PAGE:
The New Disney Princess


I recently watched Frozen for the first time and I have to say I’m amazed at the calibre of the new Disney movies and really impressed with the empowering role models that are presented to young girls in modern day Disney movies. Gone are the stereotypical lily white maids like Snow White and Cinderella who need a man to kiss them to awaken them from a deep sleep or a prince to rescue them from an ivory tower. These Disney princesses decide their own fate and boy can they save themselves.

I haven’t seen a lot of the new Fairy-tale type of movies but a few I’ve watched recently are Maleficent, Frozen and Brave. Maleficent for those of you who haven’t seen it, features Angelina Jolie as the Queen of the Fairies, the one with the most powerful wings, whose wings were stolen from her by a childhood friend she loved, whose thirst for power was stronger than his loyalty to her. His daughter is cursed at birth by Maleficent who soon regrets her curse and as she cannot reverse it, strives to protect the child and watch over her to ensure that no harm comes to the ‘little beastie’. The girl in return develops a kindred bond with Maleficent and believes her to be her fairy godmother, not knowing anything of her royal lineage and that Maleficent is the one who has placed the curse on her. On her 16th birthday the girl finds out and runs away to the castle only to prick her finger on a spinning wheel and descends into a deep sleep. But the prince she stumbles upon is not the one who gives her true loves kiss, it is Maleficent, the Fairy who watched over her her whole life and loved her like a daughter. Unlike the traditional Sleeping Beauty and Snow White, this modern day Disney story has a Motherly love save her and restore her to life. The scene actually made me cry because I missed my own mum so much…which is saying something…I think the last time I cried watching an animated movie was when I saw Up.

Both Frozen and Brave also deviate from the traditional endings that place the women in a vulnerable position and the male character in a superior position. Frozen tells the story of two sisters who grow apart as one tries to protect the other but in doing so shuts her out and makes her believe that she does not love her. When Elsa accidently freezes Ana’s heart, leading her to slowly freeze to death, it is not ‘true love’s kiss’ that saves her, but her willingness to sacrifice herself for her sister. Their love for one another is ultimately what saves them. Similarly, Brave also centres around a relationship that is fraught with friction and pride. A mother and daughter fall apart and only love can mend the bond torn by pride which has turned her mother into a bear. It’s a beautiful movie about parental love for a child and desire to shield them from anything and protect them but also the duality of that relationship and how both parent and child learn from each other. Mereida’s I-don’t-need-no-man attitude and her self-sufficiency is inspiring not only for young girls but grown women who flounder around waiting for a man to save them. I strongly believe that everyone should be able to look after themselves regardless of gender and Brave is a movie in succeeds in showing women that it is possible.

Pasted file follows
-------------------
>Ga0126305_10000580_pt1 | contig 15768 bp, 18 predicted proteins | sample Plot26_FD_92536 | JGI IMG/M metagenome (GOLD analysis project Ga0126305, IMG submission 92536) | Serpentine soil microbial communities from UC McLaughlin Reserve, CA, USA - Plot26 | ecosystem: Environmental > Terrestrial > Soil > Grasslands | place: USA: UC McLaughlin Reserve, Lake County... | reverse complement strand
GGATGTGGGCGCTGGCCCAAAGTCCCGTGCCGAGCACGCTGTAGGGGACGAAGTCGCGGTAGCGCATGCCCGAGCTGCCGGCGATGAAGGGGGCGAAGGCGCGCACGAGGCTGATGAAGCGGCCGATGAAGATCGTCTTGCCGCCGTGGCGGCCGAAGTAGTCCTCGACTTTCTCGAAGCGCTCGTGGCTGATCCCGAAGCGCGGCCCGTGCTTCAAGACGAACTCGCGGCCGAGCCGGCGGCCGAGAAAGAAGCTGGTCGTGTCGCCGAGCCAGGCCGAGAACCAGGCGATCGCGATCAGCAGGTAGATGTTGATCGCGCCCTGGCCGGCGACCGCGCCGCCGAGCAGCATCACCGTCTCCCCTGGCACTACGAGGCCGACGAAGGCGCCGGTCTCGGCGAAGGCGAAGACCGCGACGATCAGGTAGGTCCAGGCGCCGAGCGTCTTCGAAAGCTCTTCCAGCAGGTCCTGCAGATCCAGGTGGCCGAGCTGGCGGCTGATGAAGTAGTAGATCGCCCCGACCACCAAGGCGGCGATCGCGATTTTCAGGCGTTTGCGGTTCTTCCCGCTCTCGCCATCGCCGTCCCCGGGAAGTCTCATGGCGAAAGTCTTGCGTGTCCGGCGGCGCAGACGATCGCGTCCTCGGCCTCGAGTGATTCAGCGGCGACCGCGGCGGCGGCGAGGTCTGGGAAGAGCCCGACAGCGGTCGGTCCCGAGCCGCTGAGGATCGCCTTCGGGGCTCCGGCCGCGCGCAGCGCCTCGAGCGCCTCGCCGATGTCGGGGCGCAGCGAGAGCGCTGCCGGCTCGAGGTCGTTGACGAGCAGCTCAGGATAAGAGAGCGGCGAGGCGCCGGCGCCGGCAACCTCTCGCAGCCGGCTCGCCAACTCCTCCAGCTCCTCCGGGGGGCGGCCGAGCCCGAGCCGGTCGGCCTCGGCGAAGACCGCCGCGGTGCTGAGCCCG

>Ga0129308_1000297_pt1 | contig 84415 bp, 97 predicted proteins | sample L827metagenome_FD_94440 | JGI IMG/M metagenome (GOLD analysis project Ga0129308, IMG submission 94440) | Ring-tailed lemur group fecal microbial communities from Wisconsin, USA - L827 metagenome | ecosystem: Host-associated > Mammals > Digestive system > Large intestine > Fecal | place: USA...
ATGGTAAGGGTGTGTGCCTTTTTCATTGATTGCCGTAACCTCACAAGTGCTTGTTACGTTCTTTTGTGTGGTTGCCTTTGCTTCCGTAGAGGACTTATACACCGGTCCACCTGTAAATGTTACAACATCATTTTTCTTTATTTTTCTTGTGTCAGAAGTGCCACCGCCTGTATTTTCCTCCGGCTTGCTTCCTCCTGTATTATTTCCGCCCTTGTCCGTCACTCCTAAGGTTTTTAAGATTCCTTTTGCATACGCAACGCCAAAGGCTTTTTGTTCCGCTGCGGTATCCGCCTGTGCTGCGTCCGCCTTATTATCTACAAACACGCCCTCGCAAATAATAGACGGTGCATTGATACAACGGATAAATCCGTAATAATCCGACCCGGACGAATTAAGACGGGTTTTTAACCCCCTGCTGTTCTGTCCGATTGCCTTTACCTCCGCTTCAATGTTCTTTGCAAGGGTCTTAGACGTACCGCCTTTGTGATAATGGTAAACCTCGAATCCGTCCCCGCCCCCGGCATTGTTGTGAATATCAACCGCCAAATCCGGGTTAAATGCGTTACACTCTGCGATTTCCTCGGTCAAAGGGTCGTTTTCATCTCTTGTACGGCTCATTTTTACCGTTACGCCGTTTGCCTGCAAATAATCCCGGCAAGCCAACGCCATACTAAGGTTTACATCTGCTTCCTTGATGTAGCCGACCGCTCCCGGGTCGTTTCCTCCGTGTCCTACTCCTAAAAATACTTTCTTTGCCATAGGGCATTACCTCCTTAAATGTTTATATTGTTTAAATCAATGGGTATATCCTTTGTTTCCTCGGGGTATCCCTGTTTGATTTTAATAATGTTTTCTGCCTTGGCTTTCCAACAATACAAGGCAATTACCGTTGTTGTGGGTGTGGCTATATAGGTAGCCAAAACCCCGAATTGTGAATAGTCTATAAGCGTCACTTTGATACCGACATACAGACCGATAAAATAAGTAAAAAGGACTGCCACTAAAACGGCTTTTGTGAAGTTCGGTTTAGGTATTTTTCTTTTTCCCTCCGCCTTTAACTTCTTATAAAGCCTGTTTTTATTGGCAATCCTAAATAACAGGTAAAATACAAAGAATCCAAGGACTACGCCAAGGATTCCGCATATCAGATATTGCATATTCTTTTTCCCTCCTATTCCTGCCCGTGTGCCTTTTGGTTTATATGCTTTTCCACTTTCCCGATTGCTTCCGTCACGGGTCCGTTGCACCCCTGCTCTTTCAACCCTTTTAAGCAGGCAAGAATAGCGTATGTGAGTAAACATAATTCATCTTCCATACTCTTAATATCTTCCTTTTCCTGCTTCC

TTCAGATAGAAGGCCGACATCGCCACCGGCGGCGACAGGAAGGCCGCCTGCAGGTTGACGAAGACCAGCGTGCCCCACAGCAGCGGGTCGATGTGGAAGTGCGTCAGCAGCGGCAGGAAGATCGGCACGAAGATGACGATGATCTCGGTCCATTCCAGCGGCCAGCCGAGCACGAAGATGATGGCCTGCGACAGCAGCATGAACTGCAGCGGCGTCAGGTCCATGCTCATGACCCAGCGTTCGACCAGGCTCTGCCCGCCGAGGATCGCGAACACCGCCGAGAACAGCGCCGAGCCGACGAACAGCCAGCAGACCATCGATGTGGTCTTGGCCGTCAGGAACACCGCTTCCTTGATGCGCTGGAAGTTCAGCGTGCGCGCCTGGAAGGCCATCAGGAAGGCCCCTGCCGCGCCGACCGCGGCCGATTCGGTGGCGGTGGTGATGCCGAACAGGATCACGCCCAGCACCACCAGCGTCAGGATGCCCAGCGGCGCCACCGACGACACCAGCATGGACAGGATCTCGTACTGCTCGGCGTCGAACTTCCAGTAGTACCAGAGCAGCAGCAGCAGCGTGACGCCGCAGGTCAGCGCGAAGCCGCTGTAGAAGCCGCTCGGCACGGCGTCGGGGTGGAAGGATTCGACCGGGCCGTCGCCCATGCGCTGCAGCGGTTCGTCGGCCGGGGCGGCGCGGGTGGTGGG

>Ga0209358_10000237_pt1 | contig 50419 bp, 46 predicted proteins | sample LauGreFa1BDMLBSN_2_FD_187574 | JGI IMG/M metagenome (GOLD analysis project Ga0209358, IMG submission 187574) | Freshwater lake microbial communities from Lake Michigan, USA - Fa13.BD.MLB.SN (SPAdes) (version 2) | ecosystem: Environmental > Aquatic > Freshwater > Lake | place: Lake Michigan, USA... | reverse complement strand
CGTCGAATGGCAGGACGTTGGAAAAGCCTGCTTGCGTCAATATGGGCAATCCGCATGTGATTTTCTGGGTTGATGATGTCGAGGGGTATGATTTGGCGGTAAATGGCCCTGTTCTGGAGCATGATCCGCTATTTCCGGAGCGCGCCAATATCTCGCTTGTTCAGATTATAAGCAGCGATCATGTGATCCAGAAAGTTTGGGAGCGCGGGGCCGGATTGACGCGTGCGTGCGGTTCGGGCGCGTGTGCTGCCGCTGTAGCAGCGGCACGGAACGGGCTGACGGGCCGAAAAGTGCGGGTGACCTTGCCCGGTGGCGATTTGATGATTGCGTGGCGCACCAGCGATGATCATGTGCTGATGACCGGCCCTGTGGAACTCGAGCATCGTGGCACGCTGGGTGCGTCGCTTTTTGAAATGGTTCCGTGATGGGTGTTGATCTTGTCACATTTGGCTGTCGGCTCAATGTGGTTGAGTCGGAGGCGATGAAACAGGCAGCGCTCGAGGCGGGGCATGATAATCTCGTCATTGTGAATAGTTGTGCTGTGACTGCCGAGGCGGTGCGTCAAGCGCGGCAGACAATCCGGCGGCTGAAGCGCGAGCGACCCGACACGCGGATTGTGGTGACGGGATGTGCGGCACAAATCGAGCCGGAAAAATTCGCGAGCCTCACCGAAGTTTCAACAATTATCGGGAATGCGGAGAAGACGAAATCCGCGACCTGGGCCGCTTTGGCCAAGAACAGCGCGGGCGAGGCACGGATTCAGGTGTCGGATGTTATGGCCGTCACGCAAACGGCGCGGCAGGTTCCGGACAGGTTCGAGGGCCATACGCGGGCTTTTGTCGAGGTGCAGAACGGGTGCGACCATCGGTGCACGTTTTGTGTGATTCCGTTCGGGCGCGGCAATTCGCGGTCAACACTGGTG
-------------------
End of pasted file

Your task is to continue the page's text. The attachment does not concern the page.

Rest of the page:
Ultimately I am very pleased by this change in female role models that are being presented in Disney movies and the strong and feisty women that are being displayed to our daughters through these films. As a young woman I look to my own mother for strength and am inspired by her humility and her courage. It’s wonderful that young girls are now being shown realistic role models who can save themselves. I hope that when I have a daughter someday I will teach her to be just as strong and fearless and if she does accidently turn me into a bear, I hope our bond is strong enough to heal those wounds again.

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